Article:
You may follow Amy on Facebook at http://facebook.com/amyschislerauthor on Twitter @AmySchislerAuth, on Goodreads at https://www.goodreads.com/amyschisler and on her web site http://amyschislerauthor.com.

Amy’s books: Crabbing With Granddad (2013), A Place to Call Home (2014), Picture Me(2015), Whispering Vines (2016)

America, Our Ship is Sinking

DSC09204-001I write today’s blog with a heavy heart.  A great feeling of gloom and despair has settled into my soul, and I can’t seem to shake it.  And when I look around me, I see that same despair on the faces of so many people.  We’re all just barely holding on.  We all look like Rose as she let go of Jack’s hand and let him sink into the icy waters in the glow of the last lights on the sinking Titanic.  We are the survivors with little hope of being rescued.  Yet it isn’t the political plight of the country that upsets and worries me the most.  It’s all of the other things that we are losing in the process.

Every day I see another post on FaceBook where someone is lamenting about all of the people he or she was forced to ‘de-friend.’  I hear conversations in public about people who will no longer speak to or associate with other people because of their political views.  I’ve had arguments within my own family that I deeply regret.  One party cries sexual assault while another cries rape, and the people are just crying for peace.  The “p” word has been used and referred to more times in mainstream media and online in the past few days than I ever wanted to hear throughout my whole life, and now it’s something my girls have to hear every day.  I’m just sick of it.  When are we all going to grow up?  When are we going to demand better for ourselves, our country, and our children?

There is a clash of wills going on in every community, every church, every home, every family.  We have become savages who can only articulate (and I use the word very loosely) by yelling and screaming and insisting that one person is right when the reality is, everybody is wrong.  Is that what the ‘Great Experiment’ is really all about?  Brother against brother, father against son, mother against daughter?  Didn’t we fight that battle already?  Didn’t we lose 620.000 people in a battle to save our country from bigotry, segregation, hatred, and fear?  Why are we still fighting it every day in our streets, in our media, and in our homes?  What is wrong with the people of this country that we can’t make the tiniest attempt to find the good in our neighbors instead of only seeing the bad?  And on top of that, we actually make an effort to search out and dig up only the worst!

Since the writing of the Constitution, we have come ten steps forward and fifteen steps back.  There are too many who think only of themselves instead of reaching out to lend a hand to others.  There are too many who see the color of one’s skin and can’t see the makeup of the soul.  There are too many who talk about fighting for justice but support a system that is anything but, that allows people of different colors, backgrounds, or economic status to be held to a different standard.  The same people who talk about reform and rehabilitation, won’t allow education in prisons.  The same people who preach tolerance, spew hate.  The same people who claim to want all people held accountable for their actions will hide and cheat and steal to cover up their own crimes.  Am I talking about a political party, the current candidates, the Republican establishment, or the Democratic Administration? Yes, yes, yes, and yes – all of them, and all of us.  Because the problem didn’t begin with the politicians, and it doesn’t end with them either.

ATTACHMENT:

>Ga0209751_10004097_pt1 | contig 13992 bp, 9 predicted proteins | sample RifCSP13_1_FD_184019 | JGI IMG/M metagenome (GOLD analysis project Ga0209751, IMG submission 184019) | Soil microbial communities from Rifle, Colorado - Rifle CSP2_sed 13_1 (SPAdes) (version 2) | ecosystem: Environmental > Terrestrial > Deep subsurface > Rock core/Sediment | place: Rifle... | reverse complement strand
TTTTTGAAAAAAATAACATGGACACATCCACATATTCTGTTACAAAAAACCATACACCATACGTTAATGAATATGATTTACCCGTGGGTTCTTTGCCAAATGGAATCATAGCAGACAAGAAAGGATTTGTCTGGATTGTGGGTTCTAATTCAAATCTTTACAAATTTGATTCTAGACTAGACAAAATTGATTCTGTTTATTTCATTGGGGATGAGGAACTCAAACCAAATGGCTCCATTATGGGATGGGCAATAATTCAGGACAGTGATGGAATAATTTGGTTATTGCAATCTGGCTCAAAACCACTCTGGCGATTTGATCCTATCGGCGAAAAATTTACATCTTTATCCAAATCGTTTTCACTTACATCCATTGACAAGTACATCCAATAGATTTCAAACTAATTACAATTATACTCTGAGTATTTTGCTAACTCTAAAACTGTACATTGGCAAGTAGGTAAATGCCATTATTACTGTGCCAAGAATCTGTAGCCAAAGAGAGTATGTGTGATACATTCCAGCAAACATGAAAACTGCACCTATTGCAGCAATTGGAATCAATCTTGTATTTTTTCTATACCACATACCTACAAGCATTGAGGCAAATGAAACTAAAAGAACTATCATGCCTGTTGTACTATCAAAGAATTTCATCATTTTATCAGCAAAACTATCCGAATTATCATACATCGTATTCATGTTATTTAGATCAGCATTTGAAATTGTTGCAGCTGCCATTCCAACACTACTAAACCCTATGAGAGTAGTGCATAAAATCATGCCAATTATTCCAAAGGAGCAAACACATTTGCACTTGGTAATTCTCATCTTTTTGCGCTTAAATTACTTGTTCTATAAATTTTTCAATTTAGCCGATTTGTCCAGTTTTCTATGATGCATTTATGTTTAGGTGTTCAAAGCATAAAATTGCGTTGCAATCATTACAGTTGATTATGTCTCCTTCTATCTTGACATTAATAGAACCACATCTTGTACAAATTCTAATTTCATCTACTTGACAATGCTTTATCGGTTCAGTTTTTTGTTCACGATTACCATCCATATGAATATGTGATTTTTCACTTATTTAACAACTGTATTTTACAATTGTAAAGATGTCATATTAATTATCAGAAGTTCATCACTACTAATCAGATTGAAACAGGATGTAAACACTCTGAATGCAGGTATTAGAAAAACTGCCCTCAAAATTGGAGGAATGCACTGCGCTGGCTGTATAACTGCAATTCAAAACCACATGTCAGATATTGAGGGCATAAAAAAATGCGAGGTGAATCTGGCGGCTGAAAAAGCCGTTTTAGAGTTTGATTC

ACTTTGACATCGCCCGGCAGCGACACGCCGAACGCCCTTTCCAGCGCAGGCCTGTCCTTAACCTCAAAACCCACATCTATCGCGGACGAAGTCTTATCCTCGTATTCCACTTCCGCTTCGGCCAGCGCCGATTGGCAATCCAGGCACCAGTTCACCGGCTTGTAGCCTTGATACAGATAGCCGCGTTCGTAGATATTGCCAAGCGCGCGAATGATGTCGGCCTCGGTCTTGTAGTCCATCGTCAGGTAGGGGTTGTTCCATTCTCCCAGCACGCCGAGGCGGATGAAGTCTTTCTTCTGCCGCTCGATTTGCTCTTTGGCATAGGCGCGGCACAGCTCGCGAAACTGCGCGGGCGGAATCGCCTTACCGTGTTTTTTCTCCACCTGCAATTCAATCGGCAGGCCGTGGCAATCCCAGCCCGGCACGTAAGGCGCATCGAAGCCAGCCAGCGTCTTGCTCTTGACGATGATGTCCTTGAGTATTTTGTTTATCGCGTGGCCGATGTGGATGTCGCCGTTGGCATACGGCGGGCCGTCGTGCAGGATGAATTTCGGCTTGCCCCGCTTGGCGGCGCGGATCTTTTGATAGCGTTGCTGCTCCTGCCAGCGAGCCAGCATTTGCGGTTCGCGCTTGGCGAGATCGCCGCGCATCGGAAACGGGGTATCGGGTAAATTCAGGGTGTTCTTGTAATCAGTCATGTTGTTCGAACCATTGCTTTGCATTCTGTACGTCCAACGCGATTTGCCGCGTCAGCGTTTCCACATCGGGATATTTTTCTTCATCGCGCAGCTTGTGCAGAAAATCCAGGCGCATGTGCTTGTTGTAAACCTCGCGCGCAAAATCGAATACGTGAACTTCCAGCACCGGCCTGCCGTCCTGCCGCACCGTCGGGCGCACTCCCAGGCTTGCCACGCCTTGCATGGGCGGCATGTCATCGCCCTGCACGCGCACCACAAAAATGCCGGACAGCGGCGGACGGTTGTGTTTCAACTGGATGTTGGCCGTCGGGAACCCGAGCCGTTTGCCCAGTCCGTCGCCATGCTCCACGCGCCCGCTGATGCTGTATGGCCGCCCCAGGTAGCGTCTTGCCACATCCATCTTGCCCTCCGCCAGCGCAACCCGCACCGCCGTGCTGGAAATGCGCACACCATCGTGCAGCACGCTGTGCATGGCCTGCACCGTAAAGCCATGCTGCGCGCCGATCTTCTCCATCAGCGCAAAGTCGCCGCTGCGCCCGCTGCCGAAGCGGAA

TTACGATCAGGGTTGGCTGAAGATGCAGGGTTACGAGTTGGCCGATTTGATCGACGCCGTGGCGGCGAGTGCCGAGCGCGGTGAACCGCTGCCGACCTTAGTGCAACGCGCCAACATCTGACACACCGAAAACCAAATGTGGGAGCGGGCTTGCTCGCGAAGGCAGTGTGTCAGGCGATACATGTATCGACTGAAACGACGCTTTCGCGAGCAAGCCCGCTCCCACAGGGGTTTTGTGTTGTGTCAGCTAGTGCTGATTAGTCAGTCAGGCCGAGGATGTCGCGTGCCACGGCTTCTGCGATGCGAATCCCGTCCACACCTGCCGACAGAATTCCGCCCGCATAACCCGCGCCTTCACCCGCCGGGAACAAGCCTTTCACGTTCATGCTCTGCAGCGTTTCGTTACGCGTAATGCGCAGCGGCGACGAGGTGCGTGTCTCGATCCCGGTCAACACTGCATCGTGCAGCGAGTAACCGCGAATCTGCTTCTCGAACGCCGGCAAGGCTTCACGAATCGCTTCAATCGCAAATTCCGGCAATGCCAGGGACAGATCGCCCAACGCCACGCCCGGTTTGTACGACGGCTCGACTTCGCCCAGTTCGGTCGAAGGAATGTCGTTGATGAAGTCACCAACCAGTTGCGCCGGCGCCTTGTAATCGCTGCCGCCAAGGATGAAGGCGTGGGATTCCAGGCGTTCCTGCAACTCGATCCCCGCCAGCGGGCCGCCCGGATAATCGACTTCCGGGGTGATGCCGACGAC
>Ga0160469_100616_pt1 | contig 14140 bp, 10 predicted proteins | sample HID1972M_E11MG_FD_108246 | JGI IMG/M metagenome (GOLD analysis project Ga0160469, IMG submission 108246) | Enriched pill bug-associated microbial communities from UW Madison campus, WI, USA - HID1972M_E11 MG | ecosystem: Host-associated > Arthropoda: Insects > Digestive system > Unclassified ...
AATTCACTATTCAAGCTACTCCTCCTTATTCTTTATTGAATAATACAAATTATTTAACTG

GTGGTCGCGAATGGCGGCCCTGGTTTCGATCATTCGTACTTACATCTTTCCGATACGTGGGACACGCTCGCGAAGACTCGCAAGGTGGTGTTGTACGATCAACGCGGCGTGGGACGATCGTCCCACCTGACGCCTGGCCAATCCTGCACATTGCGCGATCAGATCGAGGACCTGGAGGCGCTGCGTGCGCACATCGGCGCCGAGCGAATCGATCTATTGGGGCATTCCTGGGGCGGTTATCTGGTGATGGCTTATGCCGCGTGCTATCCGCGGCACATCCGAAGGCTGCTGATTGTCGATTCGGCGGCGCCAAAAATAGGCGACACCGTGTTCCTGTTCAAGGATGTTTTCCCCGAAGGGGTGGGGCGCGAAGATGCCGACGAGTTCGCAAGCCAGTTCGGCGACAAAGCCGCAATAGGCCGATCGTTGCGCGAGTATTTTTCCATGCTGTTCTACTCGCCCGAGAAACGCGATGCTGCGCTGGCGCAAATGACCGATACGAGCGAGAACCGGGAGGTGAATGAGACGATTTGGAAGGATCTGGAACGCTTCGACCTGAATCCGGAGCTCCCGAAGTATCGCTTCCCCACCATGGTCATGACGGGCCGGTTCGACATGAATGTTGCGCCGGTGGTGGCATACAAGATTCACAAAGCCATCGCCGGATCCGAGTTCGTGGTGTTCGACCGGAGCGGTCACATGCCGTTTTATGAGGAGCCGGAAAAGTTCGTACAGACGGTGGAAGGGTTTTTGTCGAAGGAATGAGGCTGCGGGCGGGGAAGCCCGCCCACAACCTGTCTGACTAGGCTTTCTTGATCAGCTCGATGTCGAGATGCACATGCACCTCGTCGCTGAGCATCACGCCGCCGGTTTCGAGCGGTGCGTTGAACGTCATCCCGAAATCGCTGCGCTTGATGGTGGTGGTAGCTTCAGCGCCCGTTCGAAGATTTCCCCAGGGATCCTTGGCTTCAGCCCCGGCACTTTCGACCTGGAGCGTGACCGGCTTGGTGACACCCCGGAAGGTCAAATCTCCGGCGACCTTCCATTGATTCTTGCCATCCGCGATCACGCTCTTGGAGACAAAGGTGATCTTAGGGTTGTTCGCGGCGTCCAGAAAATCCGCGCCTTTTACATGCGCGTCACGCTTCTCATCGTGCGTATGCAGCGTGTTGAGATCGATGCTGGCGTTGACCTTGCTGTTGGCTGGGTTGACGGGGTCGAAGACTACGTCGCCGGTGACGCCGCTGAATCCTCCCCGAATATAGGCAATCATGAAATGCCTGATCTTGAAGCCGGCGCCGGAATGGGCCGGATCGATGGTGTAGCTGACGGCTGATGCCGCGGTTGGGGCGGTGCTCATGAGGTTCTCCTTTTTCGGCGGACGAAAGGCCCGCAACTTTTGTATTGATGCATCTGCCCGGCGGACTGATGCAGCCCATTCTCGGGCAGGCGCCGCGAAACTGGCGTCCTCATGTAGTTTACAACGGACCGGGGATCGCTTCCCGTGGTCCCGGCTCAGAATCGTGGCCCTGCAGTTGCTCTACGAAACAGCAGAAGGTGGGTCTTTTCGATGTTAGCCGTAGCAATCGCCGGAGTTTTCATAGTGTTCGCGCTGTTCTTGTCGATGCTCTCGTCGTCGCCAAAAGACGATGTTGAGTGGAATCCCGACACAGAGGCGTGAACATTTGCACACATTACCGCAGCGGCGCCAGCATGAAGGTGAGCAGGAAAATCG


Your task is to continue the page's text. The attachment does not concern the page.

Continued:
Let’s stop bashing each other, stop spewing hate, stop objectifying women (in ANY and ALL ways), stop seeing the color of skin, stop teaching our children that it’s okay to be a bully, to always have the last word, to never allow topics to be open for discussion, that what ‘I want’ matters more than what ‘we need.’  Stop the de-friending and start being a friend.  Let’s look for common ground, find what’s wrong and fix it, find what’s right and expand upon it.  We’re in real trouble, folks.  There’s talk about taking up arms.  I’ve seen posts saying that neither candidate, if elected, will survive their first term (literally).  There are those (in both parties) who are sending up a rally cry for revolt.  But you argue, haven’t we come so far that these things are just farfetched and unreasonable?  One look at the dirty, disgusting, disparaging, and vitriolic rhetoric on social media at any given time says that we are not.  For the sake of our families, our country, and our world, let’s put an end to this hatred.  And let’s start within our own homes and on our own streets.  Our ship is sinking.  Let’s find a way to hold on and make it through this dark night.  And let’s pray that help is on the horizon.

Amy Schisler is an award winning author of both children’s books and novels for readers of all ages.  She lives with her husband and three daughters on the Eastern Shore of Maryland. Her book, Picture Me, is the recipient of an Illumination Award, placing it among the top three eBooks of 2015. Her latest book, Whispering Vines, is now available for purchase.

You may follow Amy on Facebook at http://facebook.com/amyschislerauthor on Twitter @AmySchislerAuth, on Goodreads at https://www.goodreads.com/amyschisler and on her web site http://amyschislerauthor.com.

Amy’s books: Crabbing With Granddad (2013), A Place to Call Home (2014), Picture Me(2015), Whispering Vines (2016)